The Peche Island Bridge is known on the Windsor Municipal Heritage Register as the Hiram Walker Bridge & Canal, constructed c, 1892, and was built provide transportation to Hiram Walker’s summer residence on Peche Island. The bridge featured wing walls, corbels, brackets and balustrades in classical style. Over the years, the reinforced concrete bridge has deteriorated and in 2018, Parks Design & Development Department staff (led by Darron Ahlstedt, Project Manager) begun the project of conducting repairs to the bridge. The historic sensitivity of the bridge was taken into consideration at the project start, with PJ Material Consultants (specialty materials consultants) hired to conduct a Condition Assessments of the Bridge, launched a project guided according to the Standards & Guidelines for Conservation of Historic Places in Canada. In addition to the structural reinforcements that were needed at the girder and corbels, the repair methods, materials and their finishes were evaluated through mock-ups to visually blend with the historic appearance. Besides the heritage considerations, the project team also had to work around tight timelines for in-stream work, and different governing bodies for environmental and species considerations. The project was successfully completed through the collaborative efforts of the project team, which also included Landmark Engineers Inc. and contractors Facca Incorporated.
The property is listed on the Windsor Municipal Heritage Register as the Teron building, constructed in c.1949 in simple Art Deco Streamlined architecture style. Previous ownerships vacated the property and the building was at risk of being requested for demolition. The current owner, Scott Woodall, purchased the vacant industrial/office building in December 2019 with the intention of keeping and investing in it to create new business office units and a development facility. As the building was in poor shape at time of purchase, extensive work went into the transformation of the property, including over $2-million in structural upgrades, roofing, brick pointing, and interior and exterior renovations. New glazing consistent with the architectural style of the building was installed, as well as a faux canopy metal band stretching across the building which highlighted and enhanced the horizontal streamlined style. As the sides of the building were originally constructed of cement blocks, new siding with an appropriate colour scheme was used to reduce water penetration into the building. The project team included ADA Architects and Lester Group.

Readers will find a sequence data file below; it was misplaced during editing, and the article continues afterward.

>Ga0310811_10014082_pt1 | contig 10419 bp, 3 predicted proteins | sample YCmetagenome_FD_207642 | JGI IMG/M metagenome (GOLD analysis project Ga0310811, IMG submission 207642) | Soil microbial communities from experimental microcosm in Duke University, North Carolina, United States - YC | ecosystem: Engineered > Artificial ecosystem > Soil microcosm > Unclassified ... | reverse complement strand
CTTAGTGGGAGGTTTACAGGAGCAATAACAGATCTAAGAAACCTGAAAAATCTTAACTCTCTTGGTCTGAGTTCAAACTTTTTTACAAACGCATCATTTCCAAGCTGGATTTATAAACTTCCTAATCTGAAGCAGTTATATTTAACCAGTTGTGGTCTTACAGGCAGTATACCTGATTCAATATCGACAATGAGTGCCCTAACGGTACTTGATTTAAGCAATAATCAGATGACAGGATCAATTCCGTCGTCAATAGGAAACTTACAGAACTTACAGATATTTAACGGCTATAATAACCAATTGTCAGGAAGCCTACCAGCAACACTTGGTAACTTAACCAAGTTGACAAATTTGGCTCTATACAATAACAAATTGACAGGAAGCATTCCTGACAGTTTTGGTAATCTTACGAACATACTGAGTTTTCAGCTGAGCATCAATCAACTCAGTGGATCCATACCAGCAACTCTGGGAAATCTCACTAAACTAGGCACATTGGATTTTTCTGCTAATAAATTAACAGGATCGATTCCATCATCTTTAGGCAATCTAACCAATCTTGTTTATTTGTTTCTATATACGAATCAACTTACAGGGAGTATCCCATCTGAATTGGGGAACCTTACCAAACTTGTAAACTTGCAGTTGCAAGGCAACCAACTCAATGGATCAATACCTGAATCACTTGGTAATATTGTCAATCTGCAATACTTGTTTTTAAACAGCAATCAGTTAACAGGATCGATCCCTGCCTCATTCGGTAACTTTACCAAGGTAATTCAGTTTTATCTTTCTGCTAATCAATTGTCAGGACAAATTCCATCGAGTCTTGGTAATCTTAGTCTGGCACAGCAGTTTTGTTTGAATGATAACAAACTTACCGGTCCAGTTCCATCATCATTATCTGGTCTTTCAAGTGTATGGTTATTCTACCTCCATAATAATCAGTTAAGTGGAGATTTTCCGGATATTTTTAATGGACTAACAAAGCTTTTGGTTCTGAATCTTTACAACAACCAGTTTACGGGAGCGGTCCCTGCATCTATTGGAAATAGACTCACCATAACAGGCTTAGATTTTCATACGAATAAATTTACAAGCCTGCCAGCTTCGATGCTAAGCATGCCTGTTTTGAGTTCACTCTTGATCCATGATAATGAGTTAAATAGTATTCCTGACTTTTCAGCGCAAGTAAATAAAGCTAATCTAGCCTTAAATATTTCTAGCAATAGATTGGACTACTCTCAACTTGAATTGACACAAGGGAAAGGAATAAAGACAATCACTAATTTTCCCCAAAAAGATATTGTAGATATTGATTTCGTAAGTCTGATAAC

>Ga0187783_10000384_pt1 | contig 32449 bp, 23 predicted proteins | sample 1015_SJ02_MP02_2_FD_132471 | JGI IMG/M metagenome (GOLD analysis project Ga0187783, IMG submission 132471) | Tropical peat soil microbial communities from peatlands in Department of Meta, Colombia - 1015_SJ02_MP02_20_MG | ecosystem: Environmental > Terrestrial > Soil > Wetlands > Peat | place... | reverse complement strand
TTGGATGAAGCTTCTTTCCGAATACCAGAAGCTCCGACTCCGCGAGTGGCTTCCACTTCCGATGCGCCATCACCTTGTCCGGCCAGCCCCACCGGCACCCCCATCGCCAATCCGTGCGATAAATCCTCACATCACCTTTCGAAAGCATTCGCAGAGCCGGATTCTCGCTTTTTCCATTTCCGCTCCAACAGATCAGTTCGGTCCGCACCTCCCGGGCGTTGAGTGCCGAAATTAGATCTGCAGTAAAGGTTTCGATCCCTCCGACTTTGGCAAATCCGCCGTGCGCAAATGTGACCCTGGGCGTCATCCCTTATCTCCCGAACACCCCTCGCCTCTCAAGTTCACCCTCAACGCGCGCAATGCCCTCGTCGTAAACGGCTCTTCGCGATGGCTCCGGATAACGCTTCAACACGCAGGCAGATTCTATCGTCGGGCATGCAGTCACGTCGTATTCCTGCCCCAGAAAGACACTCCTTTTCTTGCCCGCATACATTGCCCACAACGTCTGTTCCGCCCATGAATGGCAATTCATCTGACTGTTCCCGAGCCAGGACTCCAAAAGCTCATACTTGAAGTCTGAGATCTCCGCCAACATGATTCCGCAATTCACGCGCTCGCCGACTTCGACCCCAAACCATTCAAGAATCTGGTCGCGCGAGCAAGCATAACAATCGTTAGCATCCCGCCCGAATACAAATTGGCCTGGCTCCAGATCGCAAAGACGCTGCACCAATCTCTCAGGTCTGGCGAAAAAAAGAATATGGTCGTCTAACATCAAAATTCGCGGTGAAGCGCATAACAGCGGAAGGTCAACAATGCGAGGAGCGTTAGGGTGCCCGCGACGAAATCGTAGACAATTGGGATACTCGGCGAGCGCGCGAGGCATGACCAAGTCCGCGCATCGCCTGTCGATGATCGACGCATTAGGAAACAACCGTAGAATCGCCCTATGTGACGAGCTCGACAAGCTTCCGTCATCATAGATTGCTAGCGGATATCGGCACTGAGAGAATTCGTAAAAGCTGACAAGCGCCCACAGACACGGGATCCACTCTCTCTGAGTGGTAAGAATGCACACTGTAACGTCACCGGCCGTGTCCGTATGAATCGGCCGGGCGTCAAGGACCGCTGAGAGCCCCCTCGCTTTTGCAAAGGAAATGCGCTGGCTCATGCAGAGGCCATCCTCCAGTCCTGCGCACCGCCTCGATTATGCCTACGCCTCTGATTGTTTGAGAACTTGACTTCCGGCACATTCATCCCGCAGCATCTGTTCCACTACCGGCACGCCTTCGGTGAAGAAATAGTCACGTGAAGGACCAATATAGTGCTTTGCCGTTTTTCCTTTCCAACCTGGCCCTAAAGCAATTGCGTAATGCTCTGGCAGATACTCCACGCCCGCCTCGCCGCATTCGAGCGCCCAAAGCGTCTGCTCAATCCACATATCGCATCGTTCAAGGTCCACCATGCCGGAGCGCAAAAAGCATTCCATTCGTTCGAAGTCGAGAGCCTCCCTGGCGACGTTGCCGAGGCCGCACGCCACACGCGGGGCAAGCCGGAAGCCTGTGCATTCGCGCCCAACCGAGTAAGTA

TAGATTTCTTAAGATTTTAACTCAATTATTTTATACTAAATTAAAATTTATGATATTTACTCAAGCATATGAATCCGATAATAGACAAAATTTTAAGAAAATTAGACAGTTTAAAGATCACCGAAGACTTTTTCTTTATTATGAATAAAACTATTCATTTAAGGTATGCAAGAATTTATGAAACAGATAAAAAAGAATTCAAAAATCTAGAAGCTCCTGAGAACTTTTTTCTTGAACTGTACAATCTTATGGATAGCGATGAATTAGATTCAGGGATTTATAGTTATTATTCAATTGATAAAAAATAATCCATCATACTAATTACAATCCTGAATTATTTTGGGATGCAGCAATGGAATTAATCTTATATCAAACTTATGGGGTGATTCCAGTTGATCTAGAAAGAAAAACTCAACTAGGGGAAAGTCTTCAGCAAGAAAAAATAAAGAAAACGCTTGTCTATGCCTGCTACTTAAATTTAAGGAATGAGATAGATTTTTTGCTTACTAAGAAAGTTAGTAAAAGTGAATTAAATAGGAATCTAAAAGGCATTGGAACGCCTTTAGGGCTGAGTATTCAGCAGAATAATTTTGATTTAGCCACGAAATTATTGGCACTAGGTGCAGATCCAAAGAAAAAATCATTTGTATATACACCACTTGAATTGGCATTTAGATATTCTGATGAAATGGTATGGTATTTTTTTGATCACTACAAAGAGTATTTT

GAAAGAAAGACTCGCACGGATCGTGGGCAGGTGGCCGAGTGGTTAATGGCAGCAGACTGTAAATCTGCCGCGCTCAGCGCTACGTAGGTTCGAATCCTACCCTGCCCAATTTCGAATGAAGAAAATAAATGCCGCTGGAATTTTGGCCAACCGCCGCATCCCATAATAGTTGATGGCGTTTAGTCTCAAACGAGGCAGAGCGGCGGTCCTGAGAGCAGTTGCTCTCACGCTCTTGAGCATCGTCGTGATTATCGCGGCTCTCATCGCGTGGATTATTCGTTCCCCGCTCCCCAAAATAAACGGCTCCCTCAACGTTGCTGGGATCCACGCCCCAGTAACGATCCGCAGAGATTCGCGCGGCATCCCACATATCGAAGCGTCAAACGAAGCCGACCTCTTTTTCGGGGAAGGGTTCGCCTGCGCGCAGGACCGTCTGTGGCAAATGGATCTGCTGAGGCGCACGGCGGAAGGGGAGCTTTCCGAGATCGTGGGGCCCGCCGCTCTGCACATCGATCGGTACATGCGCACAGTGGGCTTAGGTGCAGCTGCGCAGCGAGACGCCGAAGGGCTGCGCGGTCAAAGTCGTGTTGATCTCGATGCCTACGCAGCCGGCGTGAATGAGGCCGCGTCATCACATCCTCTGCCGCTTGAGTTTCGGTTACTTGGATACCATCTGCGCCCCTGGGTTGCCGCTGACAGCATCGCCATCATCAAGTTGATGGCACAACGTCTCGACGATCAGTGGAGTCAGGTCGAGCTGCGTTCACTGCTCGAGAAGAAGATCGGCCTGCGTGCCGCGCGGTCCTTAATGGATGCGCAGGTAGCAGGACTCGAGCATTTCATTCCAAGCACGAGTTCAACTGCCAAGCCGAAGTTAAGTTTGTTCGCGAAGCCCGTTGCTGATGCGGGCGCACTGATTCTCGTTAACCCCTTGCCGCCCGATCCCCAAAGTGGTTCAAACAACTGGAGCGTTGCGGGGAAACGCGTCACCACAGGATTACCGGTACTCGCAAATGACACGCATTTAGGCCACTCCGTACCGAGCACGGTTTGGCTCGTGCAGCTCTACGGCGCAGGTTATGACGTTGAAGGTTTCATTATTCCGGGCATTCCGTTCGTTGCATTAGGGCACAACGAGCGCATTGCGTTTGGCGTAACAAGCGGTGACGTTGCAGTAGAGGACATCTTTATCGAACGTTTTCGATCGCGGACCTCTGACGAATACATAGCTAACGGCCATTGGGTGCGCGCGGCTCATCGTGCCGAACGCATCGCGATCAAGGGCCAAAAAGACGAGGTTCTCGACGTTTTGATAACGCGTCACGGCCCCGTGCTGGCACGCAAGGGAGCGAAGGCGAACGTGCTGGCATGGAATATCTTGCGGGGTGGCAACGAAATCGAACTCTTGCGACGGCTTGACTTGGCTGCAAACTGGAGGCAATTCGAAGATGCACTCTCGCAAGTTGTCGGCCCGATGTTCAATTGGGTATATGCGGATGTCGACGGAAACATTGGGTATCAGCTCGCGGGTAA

Kathleen Pistor is a long-time wwner and steward of this heritage-designated property. The property sits on the corner of Giles Boulevard W and Victoria Avenue, and features a distinctive red tile roof amongst other Colonial Revival features. The roof was in need of repair or risk of replacement and with the challenge of materials and tradespeople, a less heritage-conscientious owner would have changed the roof to another material. The owner spent intensive efforts sourcing for reclaimed clay tiles with the correct dimensions and appropriate colour match for the tile repair, as well as skilled trades to repair the tile roof. The recent work done on the property included repairs to the clay tile roof both on the primary building and accessory detached garage building, eavestrough and flashing work, waterproofing and balcony repair work. In years past, the Owner had also always ensured that the right types of replacement/repair materials were used on the property to preserve its heritage attributes for years to come.